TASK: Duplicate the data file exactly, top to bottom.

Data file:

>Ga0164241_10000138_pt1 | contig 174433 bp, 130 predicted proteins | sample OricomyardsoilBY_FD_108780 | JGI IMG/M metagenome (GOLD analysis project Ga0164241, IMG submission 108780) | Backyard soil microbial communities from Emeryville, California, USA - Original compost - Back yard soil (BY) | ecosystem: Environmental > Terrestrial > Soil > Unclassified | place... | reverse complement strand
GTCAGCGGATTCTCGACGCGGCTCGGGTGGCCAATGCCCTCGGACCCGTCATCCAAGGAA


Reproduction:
>Ga0164241_10000138_pt1 | contig 174433 bp, 130 predicted proteins | sample OricomyardsoilBY_FD_108780 | JGI IMG/M metagenome (GOLD analysis project Ga0164241, IMG submission 108780) | Backyard soil microbial communities from Emeryville, California, USA - Original compost - Back yard soil (BY) | ecosystem: Environmental > Terrestrial > Soil > Unclassified | place... | reverse complement strand
GTCAGCGGATTCTCGACGCGGCTCGGGTGGCCAATGCCCTCGGACCCGTCATCCAAGGAA